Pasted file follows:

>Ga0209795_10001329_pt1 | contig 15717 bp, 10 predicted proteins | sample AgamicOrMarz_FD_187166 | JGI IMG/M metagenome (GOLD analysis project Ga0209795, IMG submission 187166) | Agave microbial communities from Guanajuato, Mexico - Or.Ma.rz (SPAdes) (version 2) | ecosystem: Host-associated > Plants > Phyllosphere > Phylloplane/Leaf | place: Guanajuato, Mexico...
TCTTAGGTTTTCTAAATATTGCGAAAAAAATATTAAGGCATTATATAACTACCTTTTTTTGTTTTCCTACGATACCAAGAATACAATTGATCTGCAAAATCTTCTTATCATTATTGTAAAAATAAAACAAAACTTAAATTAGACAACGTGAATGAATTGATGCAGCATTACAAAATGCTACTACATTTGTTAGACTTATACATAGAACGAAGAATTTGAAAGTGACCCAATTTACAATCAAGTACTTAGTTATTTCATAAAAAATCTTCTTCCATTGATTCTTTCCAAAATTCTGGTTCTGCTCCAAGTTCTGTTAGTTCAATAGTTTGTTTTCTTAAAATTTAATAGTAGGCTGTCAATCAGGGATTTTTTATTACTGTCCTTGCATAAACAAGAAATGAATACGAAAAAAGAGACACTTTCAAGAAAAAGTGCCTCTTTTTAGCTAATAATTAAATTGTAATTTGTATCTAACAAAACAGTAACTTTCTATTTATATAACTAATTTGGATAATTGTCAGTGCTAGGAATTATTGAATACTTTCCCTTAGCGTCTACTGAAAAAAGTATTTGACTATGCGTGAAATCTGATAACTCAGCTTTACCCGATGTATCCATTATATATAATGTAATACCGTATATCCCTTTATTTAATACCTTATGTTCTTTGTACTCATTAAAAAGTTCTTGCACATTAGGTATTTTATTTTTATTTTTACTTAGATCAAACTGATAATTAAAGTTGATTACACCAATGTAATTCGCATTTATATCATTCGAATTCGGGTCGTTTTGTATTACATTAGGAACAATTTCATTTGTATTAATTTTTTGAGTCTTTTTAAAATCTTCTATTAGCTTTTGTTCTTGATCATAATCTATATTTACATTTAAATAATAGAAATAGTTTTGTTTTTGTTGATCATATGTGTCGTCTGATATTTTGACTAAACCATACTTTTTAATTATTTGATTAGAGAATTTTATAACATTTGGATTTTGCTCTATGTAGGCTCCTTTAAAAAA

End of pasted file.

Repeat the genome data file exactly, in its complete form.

>Ga0209795_10001329_pt1 | contig 15717 bp, 10 predicted proteins | sample AgamicOrMarz_FD_187166 | JGI IMG/M metagenome (GOLD analysis project Ga0209795, IMG submission 187166) | Agave microbial communities from Guanajuato, Mexico - Or.Ma.rz (SPAdes) (version 2) | ecosystem: Host-associated > Plants > Phyllosphere > Phylloplane/Leaf | place: Guanajuato, Mexico...
TCTTAGGTTTTCTAAATATTGCGAAAAAAATATTAAGGCATTATATAACTACCTTTTTTTGTTTTCCTACGATACCAAGAATACAATTGATCTGCAAAATCTTCTTATCATTATTGTAAAAATAAAACAAAACTTAAATTAGACAACGTGAATGAATTGATGCAGCATTACAAAATGCTACTACATTTGTTAGACTTATACATAGAACGAAGAATTTGAAAGTGACCCAATTTACAATCAAGTACTTAGTTATTTCATAAAAAATCTTCTTCCATTGATTCTTTCCAAAATTCTGGTTCTGCTCCAAGTTCTGTTAGTTCAATAGTTTGTTTTCTTAAAATTTAATAGTAGGCTGTCAATCAGGGATTTTTTATTACTGTCCTTGCATAAACAAGAAATGAATACGAAAAAAGAGACACTTTCAAGAAAAAGTGCCTCTTTTTAGCTAATAATTAAATTGTAATTTGTATCTAACAAAACAGTAACTTTCTATTTATATAACTAATTTGGATAATTGTCAGTGCTAGGAATTATTGAATACTTTCCCTTAGCGTCTACTGAAAAAAGTATTTGACTATGCGTGAAATCTGATAACTCAGCTTTACCCGATGTATCCATTATATATAATGTAATACCGTATATCCCTTTATTTAATACCTTATGTTCTTTGTACTCATTAAAAAGTTCTTGCACATTAGGTATTTTATTTTTATTTTTACTTAGATCAAACTGATAATTAAAGTTGATTACACCAATGTAATTCGCATTTATATCATTCGAATTCGGGTCGTTTTGTATTACATTAGGAACAATTTCATTTGTATTAATTTTTTGAGTCTTTTTAAAATCTTCTATTAGCTTTTGTTCTTGATCATAATCTATATTTACATTTAAATAATAGAAATAGTTTTGTTTTTGTTGATCATATGTGTCGTCTGATATTTTGACTAAACCATACTTTTTAATTATTTGATTAGAGAATTTTATAACATTTGGATTTTGCTCTATGTAGGCTCCTTTAAAAAA